Our breadth of coverage, coupled with our size, distinguished educational and academic track record, and long-standing and deep engagement with industry, makes the ISG a unique research group in the UK.

On completion of the course graduates will have a solid foundation in:
- the essential concepts, methods and approaches of information security

- the main security issues in the development of digital business activities

- the technical, legal and commercial issues that need to be addressed when assessing the information security needs of an organisation

- the organisational and personal issues that need to be addressed when implementing information security within an organisation

- the potential sources of vulnerability within an information system and the possible implications of failing to counter these with adequate security controls

- the appropriate countermeasures to information security threats and the likely implications of their adoption

- the relevance and impact of new developments in information security threats, technologies and controls.

Assessment

Assessment is carried out by written examinations (in the four core and two elective units) and by completing the MSc Project.

Employability & career opportunities

Our graduates are highly employable and, in recent years, have entered many different information security-related areas, including banking, telecommunications, large security consultancies, public utilities, and the retail sector. This taught Masters course also equips postgraduate students with a solid foundation for continued PhD studies.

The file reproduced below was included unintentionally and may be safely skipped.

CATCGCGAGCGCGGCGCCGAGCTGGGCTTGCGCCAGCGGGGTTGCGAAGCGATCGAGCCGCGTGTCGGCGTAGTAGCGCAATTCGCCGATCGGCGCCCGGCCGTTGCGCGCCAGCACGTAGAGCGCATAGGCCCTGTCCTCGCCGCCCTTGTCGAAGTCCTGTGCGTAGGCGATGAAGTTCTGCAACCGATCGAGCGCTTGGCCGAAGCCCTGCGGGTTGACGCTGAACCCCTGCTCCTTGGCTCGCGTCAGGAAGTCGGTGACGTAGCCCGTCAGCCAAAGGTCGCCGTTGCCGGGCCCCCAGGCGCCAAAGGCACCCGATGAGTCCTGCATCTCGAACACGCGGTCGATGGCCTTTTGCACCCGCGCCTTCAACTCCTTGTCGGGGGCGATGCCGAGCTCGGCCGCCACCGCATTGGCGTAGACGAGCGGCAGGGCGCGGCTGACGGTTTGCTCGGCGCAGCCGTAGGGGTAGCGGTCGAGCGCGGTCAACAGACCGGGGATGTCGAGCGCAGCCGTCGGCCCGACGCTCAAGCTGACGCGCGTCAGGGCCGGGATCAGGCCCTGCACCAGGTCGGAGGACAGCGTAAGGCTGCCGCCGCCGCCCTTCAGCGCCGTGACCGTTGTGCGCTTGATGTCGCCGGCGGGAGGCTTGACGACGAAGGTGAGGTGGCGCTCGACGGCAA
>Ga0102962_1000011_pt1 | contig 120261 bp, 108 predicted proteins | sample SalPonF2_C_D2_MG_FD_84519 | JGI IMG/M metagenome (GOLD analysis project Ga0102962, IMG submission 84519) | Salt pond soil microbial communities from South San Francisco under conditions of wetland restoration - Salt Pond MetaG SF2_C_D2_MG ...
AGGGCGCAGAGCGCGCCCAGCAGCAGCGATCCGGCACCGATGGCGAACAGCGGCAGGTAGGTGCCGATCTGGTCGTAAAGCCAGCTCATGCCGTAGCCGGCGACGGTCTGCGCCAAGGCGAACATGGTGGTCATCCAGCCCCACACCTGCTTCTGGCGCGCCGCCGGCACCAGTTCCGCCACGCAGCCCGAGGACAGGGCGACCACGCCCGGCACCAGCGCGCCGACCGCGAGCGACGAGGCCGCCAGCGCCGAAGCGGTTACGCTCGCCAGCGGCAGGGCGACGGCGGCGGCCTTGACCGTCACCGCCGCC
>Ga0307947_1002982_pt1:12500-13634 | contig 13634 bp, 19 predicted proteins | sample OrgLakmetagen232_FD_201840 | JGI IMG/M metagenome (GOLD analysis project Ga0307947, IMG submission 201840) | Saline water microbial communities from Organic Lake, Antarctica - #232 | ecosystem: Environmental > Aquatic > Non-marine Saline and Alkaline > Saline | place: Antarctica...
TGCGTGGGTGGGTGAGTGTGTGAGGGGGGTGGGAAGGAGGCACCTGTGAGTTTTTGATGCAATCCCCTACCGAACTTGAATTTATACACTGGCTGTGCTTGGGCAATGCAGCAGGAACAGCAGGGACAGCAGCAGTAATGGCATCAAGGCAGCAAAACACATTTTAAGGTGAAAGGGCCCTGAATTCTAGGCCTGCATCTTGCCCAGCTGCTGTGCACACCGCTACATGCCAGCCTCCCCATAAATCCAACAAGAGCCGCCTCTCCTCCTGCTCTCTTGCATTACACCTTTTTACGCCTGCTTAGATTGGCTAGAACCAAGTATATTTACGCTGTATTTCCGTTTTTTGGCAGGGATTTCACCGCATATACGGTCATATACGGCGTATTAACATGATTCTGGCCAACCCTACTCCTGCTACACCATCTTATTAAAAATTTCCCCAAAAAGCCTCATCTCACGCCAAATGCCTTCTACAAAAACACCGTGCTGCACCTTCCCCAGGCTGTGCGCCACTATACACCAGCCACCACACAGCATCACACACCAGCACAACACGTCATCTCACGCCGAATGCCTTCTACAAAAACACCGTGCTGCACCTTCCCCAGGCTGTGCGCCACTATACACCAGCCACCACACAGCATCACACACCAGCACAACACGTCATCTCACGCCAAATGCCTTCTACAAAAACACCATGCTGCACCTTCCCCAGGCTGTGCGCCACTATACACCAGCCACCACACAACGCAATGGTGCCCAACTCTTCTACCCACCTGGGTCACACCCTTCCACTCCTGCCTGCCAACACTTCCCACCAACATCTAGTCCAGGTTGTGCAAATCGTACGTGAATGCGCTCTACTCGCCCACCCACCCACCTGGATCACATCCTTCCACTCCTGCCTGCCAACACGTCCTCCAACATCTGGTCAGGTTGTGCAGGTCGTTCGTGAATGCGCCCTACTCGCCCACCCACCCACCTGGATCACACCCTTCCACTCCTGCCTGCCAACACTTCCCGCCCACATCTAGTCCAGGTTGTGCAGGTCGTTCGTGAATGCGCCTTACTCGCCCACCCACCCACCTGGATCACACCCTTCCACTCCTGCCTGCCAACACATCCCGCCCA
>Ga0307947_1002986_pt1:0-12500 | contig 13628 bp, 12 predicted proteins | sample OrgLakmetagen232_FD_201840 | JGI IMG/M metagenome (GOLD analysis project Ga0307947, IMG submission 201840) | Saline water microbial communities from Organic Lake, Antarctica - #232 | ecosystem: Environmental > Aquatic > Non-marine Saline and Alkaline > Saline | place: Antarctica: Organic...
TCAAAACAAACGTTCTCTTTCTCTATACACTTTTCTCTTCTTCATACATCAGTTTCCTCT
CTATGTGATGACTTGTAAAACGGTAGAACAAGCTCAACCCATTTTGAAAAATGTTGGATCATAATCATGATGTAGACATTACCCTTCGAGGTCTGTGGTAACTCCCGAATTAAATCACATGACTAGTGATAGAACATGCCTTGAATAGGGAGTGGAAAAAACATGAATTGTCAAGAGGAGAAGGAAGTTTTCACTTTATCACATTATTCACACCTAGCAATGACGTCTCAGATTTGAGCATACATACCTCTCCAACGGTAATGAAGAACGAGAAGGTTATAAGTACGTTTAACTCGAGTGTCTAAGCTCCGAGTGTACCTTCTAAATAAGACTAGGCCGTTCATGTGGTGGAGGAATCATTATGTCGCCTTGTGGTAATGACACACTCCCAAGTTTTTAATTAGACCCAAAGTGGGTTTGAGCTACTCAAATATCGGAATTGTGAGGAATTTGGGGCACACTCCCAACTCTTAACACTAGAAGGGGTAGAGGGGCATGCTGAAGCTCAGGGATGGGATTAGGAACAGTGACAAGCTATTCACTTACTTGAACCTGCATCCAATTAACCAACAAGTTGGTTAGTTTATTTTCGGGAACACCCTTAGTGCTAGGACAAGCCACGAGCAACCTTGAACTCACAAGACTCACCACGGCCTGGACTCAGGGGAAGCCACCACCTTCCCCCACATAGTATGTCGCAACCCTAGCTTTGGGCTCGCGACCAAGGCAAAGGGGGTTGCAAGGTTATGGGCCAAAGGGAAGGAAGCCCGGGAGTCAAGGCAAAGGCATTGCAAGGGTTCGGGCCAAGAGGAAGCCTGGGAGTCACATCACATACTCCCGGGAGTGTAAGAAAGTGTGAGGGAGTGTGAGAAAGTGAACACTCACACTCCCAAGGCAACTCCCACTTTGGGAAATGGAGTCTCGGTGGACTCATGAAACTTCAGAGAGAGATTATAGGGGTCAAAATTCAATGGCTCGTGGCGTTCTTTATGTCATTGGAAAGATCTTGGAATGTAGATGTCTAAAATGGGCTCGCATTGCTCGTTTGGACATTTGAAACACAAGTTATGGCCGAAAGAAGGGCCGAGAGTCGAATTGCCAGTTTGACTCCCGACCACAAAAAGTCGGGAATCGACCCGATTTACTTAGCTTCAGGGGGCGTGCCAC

How to apply

Applications for entry to all our full-time and postgraduate degrees (campus based courses) are made on the Royal Holloway admissions webpages https://www.royalholloway.ac.uk/studyhere/postgraduate/applying/howtoapply.aspx .

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This programme is aimed at anyone interested in learning more about the design and operation of low energy buildings with the added attraction of three modules dedicated to computer modelling of building performance – an essential skill for anyone wishing to work in today’s rapidly changing world of building engineering consultancy. Read more
This programme is aimed at anyone interested in learning more about the design and operation of low energy buildings with the added attraction of three modules dedicated to computer modelling of building performance – an essential skill for anyone wishing to work in today’s rapidly changing world of building engineering consultancy.

Modules are taught by world-leading experts in the field who have designed some of the world’s most innovative low energy buildings. These design experiences provide unique case study material which students find exciting and invaluable for their own research and design work.

The programme is accredited for further learning for CEng and professional membership by CIBSE and the Energy Institute and benefits from its links with the Royal Academy of Engineering Centre of Excellence in Sustainable Building Design.